How to Read Literature like a Professor Chapter 1 -As readers we come across many details in literature that hole significance, however the common reader usually misses the deeper -Literature professors look for three things, memory, patter, and symbol. Chapter 2 -Every time a character sets out to do something it's a quest. The idea of a quest has evolved greatly, as literature has evolved. -There are always five parts of a quest: the quester, an end goal, a purpose, obstacles in the path, the deeper lesson learned from the quest. -The quester usually ends the quest with a better idea of who they are. Chapter 3 -Meals always hold a deeper meaning in literature. -Meals have the ability to bring people together because people always have …show more content…
-They usually have the shape of a square. -We have to carefully compare and contrast all parts of the sonnet in order to see the deeper meaning that all sonnets hold. -Every part of the sonnet holds a special, deep meaning, which is why it's imperative that each part is perfect. Chapter 6 -Literature is something that can't be original, all literature is usually inspired by some other literature that existed prior to the current piece of literature. -This doesn't mean that people are stealing others' work, it means that each and every piece of literature directly affects the way a writer views and processes things. -Others influence all stories so, in actuality, all stories branch from the same beginning story -The more a person reads, the more knowledge they gain and the more a person reads, the more we begin to see those similarities that exist between each piece of literature. Chapter 7 -Shakespeare has left a huge impact on the world as we know it. Shakespeare affects almost every piece of literature in some way. -Shakespeare is also responsible for a large number of quotes and sayings that are consistently brought up in stories and even everyday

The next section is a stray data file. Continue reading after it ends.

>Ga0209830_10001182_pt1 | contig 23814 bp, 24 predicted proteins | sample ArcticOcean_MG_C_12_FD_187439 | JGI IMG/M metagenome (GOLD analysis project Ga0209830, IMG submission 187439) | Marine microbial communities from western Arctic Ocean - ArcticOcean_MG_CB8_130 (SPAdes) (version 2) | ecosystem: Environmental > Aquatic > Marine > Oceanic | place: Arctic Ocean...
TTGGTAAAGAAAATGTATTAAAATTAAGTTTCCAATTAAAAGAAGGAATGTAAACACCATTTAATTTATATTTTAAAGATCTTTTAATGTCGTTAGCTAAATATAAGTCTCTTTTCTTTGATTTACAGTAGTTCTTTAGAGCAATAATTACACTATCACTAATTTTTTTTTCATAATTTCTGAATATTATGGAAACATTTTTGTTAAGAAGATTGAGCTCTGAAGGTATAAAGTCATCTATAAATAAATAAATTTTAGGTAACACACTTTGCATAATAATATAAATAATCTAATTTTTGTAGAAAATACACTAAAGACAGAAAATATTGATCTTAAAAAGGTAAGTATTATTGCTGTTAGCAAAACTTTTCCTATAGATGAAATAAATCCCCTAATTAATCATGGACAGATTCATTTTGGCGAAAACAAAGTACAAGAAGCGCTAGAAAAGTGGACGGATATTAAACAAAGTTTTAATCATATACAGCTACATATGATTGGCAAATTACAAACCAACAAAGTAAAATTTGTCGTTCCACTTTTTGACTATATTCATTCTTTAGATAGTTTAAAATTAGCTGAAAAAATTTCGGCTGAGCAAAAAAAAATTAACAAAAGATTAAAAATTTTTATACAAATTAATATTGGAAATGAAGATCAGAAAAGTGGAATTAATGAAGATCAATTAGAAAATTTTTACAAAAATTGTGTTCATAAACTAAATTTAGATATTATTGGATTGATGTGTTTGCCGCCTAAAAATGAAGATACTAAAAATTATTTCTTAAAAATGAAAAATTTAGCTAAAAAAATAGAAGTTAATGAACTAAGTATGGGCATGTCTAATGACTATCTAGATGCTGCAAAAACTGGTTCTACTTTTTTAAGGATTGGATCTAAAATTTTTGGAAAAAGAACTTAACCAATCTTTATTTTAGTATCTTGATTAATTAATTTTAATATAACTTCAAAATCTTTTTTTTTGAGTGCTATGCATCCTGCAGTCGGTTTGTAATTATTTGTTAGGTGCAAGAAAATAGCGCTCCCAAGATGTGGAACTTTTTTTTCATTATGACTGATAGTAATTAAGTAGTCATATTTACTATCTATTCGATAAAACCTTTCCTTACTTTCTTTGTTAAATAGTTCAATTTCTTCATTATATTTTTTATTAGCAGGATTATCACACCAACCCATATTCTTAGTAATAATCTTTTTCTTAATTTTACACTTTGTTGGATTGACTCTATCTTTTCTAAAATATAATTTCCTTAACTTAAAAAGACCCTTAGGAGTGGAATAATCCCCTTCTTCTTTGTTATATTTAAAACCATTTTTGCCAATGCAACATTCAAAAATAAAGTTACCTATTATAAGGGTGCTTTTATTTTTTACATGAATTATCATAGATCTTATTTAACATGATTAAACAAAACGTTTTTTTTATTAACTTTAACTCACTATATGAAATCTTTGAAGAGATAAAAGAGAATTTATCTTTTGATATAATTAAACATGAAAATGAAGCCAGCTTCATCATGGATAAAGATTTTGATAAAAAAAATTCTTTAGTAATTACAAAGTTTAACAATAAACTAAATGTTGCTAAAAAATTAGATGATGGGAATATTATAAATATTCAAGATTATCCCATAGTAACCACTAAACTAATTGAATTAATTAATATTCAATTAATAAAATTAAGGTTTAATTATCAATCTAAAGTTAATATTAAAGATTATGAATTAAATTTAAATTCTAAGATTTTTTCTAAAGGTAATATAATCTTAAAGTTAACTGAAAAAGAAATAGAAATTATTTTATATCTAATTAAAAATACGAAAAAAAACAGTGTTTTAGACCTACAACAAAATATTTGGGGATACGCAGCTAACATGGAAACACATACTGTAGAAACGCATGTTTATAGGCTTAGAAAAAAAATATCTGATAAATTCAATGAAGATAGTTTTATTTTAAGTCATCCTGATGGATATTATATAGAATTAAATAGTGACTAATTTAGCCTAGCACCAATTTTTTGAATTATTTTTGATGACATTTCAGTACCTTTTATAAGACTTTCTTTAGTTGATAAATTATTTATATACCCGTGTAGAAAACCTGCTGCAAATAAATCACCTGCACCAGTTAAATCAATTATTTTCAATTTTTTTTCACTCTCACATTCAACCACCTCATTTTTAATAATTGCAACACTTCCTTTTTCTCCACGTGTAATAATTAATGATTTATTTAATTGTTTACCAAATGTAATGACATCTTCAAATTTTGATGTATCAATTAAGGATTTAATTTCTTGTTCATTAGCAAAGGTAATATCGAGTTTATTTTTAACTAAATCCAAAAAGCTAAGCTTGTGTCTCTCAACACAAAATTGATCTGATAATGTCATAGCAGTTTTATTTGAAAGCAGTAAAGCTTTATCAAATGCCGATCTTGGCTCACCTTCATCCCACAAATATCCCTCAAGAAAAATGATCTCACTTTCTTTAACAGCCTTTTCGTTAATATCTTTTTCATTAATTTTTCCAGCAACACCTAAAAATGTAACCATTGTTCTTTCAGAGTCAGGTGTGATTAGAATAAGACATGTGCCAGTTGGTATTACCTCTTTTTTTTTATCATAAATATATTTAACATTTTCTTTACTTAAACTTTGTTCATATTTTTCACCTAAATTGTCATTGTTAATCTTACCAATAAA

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The five aspects of a quest are ( A.) a quester, ( B.) a place to go, ( C.) a started reason to go there, ( D.) challenges and trials en route, ( E.) and a real reason to do there. “Once you figure out quest, the rest is easy”. The started goal fades away throughout the story line and a new one is created. In the movie The Wizard of Oz the ( A.) Quester is a young, naive Dorothy, who is from Kansas. Dorothy is caught in a tornado and lands in the Land of Oz. ( B.) A Place To Go: When Dorothy arrives in Oz she finds out the only person the can get her back home is The Great and Powerful Wizard of Oz, who lives in the Emerald City, and the only way to get there is to follow the Yellow Brick Road. ( C.) As Stated Reason To Go There: Dorothy wants
Chapter 4 begins the argument that no piece of literature is completely original. Chapter 5 discusses that many story ideas originated from Shakespeare and Chapter 6 discusses that many other ideas came from the Bible. Telling stories has been around for so long. Stories existed before they were even written on paper, told orally or expressed in drawing. I can understand that many stories are not wholly original because people are always gaining inspiration from others and building off